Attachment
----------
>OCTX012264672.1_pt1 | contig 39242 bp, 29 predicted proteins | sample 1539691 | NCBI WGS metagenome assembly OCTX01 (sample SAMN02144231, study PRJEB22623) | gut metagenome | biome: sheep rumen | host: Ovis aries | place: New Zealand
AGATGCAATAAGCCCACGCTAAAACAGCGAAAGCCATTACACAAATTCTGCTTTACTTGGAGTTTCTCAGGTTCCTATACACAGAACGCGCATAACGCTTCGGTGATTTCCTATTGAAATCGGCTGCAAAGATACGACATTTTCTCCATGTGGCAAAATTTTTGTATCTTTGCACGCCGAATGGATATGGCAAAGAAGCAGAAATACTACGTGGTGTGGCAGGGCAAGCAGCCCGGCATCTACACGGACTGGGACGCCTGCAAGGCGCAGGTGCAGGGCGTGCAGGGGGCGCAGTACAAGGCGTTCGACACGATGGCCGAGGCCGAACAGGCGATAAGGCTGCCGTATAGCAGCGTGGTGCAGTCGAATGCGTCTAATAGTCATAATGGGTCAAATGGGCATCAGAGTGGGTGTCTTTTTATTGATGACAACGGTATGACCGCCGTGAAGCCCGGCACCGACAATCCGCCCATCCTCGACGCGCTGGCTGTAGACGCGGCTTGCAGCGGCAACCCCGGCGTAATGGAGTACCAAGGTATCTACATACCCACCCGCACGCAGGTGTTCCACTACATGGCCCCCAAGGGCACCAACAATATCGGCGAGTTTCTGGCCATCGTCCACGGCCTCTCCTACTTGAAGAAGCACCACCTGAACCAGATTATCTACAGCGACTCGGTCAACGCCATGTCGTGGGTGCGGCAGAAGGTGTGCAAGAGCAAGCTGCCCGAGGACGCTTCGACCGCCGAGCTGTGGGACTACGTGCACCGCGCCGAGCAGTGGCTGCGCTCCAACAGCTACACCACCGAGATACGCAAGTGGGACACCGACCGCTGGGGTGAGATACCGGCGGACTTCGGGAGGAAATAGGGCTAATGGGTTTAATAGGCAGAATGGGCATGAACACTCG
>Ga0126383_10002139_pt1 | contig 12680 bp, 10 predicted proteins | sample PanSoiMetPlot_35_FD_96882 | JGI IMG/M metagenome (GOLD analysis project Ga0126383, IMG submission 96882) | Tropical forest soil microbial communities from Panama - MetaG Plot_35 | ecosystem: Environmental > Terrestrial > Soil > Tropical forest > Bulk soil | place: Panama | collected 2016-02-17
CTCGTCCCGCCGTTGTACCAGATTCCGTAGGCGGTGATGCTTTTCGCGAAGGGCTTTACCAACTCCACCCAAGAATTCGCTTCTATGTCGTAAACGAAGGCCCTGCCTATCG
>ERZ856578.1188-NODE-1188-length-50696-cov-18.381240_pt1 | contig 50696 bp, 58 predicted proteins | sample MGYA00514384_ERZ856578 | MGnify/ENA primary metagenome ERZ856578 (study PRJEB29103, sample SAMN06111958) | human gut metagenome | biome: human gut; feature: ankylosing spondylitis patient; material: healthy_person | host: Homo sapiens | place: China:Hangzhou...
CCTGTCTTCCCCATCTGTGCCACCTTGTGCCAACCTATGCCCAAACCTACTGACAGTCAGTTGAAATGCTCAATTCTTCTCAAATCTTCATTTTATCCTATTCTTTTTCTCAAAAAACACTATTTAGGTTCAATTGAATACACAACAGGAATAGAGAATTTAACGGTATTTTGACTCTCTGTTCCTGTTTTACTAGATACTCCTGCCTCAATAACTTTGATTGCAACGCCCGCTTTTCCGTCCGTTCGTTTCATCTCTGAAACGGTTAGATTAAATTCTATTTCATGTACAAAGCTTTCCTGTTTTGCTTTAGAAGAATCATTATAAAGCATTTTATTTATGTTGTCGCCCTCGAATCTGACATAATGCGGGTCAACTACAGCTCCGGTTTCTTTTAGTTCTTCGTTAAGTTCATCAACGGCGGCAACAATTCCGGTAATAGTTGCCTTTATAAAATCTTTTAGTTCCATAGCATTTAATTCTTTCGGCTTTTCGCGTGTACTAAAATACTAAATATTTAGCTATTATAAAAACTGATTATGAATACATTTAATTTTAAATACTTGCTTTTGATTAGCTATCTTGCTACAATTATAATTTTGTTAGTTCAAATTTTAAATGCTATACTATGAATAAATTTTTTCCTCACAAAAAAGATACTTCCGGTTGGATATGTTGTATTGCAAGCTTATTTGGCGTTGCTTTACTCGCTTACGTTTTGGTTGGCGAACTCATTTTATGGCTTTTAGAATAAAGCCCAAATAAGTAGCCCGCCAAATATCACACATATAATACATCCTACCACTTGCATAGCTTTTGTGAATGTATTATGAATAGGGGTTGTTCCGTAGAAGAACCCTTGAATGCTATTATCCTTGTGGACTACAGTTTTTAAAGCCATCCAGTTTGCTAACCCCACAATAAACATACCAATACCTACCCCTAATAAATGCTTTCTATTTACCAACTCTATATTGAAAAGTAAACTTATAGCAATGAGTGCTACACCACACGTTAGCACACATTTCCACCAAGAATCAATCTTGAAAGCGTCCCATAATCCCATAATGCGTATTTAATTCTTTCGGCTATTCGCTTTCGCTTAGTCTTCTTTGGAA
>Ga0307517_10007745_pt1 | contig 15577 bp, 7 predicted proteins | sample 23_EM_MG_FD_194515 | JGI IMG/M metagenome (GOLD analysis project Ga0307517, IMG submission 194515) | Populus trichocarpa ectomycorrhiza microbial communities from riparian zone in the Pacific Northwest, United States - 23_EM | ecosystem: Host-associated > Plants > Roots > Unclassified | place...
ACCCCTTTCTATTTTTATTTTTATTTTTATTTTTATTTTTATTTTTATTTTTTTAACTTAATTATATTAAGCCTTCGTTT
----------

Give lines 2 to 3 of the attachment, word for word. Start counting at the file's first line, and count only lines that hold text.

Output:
AGATGCAATAAGCCCACGCTAAAACAGCGAAAGCCATTACACAAATTCTGCTTTACTTGGAGTTTCTCAGGTTCCTATACACAGAACGCGCATAACGCTTCGGTGATTTCCTATTGAAATCGGCTGCAAAGATACGACATTTTCTCCATGTGGCAAAATTTTTGTATCTTTGCACGCCGAATGGATATGGCAAAGAAGCAGAAATACTACGTGGTGTGGCAGGGCAAGCAGCCCGGCATCTACACGGACTGGGACGCCTGCAAGGCGCAGGTGCAGGGCGTGCAGGGGGCGCAGTACAAGGCGTTCGACACGATGGCCGAGGCCGAACAGGCGATAAGGCTGCCGTATAGCAGCGTGGTGCAGTCGAATGCGTCTAATAGTCATAATGGGTCAAATGGGCATCAGAGTGGGTGTCTTTTTATTGATGACAACGGTATGACCGCCGTGAAGCCCGGCACCGACAATCCGCCCATCCTCGACGCGCTGGCTGTAGACGCGGCTTGCAGCGGCAACCCCGGCGTAATGGAGTACCAAGGTATCTACATACCCACCCGCACGCAGGTGTTCCACTACATGGCCCCCAAGGGCACCAACAATATCGGCGAGTTTCTGGCCATCGTCCACGGCCTCTCCTACTTGAAGAAGCACCACCTGAACCAGATTATCTACAGCGACTCGGTCAACGCCATGTCGTGGGTGCGGCAGAAGGTGTGCAAGAGCAAGCTGCCCGAGGACGCTTCGACCGCCGAGCTGTGGGACTACGTGCACCGCGCCGAGCAGTGGCTGCGCTCCAACAGCTACACCACCGAGATACGCAAGTGGGACACCGACCGCTGGGGTGAGATACCGGCGGACTTCGGGAGGAAATAGGGCTAATGGGTTTAATAGGCAGAATGGGCATGAACACTCG
>Ga0126383_10002139_pt1 | contig 12680 bp, 10 predicted proteins | sample PanSoiMetPlot_35_FD_96882 | JGI IMG/M metagenome (GOLD analysis project Ga0126383, IMG submission 96882) | Tropical forest soil microbial communities from Panama - MetaG Plot_35 | ecosystem: Environmental > Terrestrial > Soil > Tropical forest > Bulk soil | place: Panama | collected 2016-02-17